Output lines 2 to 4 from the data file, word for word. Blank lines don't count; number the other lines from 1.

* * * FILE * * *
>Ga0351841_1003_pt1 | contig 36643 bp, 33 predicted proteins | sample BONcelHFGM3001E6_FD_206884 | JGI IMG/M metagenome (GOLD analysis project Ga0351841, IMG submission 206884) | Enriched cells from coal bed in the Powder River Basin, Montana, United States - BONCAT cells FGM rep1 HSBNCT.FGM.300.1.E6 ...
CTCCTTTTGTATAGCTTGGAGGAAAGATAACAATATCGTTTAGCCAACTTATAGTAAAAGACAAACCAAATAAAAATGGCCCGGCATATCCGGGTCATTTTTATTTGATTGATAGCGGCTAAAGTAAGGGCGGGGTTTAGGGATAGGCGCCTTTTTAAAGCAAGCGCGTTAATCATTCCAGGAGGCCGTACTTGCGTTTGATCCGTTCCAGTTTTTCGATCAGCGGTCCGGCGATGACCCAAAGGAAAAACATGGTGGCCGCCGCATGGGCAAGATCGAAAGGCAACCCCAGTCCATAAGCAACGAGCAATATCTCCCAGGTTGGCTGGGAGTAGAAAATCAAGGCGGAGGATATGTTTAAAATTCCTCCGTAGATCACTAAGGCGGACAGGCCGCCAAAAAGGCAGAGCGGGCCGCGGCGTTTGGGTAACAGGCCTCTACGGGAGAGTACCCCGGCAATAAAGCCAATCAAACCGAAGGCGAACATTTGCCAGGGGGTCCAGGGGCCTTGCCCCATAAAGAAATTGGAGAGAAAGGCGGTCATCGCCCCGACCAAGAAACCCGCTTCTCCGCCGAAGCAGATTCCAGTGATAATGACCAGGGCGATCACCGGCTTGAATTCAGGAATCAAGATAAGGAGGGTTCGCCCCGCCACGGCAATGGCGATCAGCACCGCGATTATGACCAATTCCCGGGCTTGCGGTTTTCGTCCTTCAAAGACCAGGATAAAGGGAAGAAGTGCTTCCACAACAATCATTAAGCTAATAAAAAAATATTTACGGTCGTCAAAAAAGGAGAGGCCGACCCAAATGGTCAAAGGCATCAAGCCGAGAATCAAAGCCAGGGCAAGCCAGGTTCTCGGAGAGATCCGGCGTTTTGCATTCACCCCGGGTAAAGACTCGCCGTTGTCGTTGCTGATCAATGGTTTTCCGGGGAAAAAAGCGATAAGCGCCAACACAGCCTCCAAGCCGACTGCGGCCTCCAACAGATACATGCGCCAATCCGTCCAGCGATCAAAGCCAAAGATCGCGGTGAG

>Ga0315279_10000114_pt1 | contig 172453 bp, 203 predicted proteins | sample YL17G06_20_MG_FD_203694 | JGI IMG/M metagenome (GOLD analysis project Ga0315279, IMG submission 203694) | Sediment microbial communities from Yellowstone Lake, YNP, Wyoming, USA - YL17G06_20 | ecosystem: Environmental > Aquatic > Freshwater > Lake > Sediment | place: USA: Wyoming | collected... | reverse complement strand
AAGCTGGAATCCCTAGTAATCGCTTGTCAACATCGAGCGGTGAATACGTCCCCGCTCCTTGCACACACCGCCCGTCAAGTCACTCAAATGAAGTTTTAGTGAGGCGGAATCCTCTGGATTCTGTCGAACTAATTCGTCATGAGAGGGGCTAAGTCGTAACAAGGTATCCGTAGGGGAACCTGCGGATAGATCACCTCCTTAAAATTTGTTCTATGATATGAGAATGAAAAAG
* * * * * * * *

CTCCTTTTGTATAGCTTGGAGGAAAGATAACAATATCGTTTAGCCAACTTATAGTAAAAGACAAACCAAATAAAAATGGCCCGGCATATCCGGGTCATTTTTATTTGATTGATAGCGGCTAAAGTAAGGGCGGGGTTTAGGGATAGGCGCCTTTTTAAAGCAAGCGCGTTAATCATTCCAGGAGGCCGTACTTGCGTTTGATCCGTTCCAGTTTTTCGATCAGCGGTCCGGCGATGACCCAAAGGAAAAACATGGTGGCCGCCGCATGGGCAAGATCGAAAGGCAACCCCAGTCCATAAGCAACGAGCAATATCTCCCAGGTTGGCTGGGAGTAGAAAATCAAGGCGGAGGATATGTTTAAAATTCCTCCGTAGATCACTAAGGCGGACAGGCCGCCAAAAAGGCAGAGCGGGCCGCGGCGTTTGGGTAACAGGCCTCTACGGGAGAGTACCCCGGCAATAAAGCCAATCAAACCGAAGGCGAACATTTGCCAGGGGGTCCAGGGGCCTTGCCCCATAAAGAAATTGGAGAGAAAGGCGGTCATCGCCCCGACCAAGAAACCCGCTTCTCCGCCGAAGCAGATTCCAGTGATAATGACCAGGGCGATCACCGGCTTGAATTCAGGAATCAAGATAAGGAGGGTTCGCCCCGCCACGGCAATGGCGATCAGCACCGCGATTATGACCAATTCCCGGGCTTGCGGTTTTCGTCCTTCAAAGACCAGGATAAAGGGAAGAAGTGCTTCCACAACAATCATTAAGCTAATAAAAAAATATTTACGGTCGTCAAAAAAGGAGAGGCCGACCCAAATGGTCAAAGGCATCAAGCCGAGAATCAAAGCCAGGGCAAGCCAGGTTCTCGGAGAGATCCGGCGTTTTGCATTCACCCCGGGTAAAGACTCGCCGTTGTCGTTGCTGATCAATGGTTTTCCGGGGAAAAAAGCGATAAGCGCCAACACAGCCTCCAAGCCGACTGCGGCCTCCAACAGATACATGCGCCAATCCGTCCAGCGATCAAAGCCAAAGATCGCGGTGAG

>Ga0315279_10000114_pt1 | contig 172453 bp, 203 predicted proteins | sample YL17G06_20_MG_FD_203694 | JGI IMG/M metagenome (GOLD analysis project Ga0315279, IMG submission 203694) | Sediment microbial communities from Yellowstone Lake, YNP, Wyoming, USA - YL17G06_20 | ecosystem: Environmental > Aquatic > Freshwater > Lake > Sediment | place: USA: Wyoming | collected... | reverse complement strand
AAGCTGGAATCCCTAGTAATCGCTTGTCAACATCGAGCGGTGAATACGTCCCCGCTCCTTGCACACACCGCCCGTCAAGTCACTCAAATGAAGTTTTAGTGAGGCGGAATCCTCTGGATTCTGTCGAACTAATTCGTCATGAGAGGGGCTAAGTCGTAACAAGGTATCCGTAGGGGAACCTGCGGATAGATCACCTCCTTAAAATTTGTTCTATGATATGAGAATGAAAAAG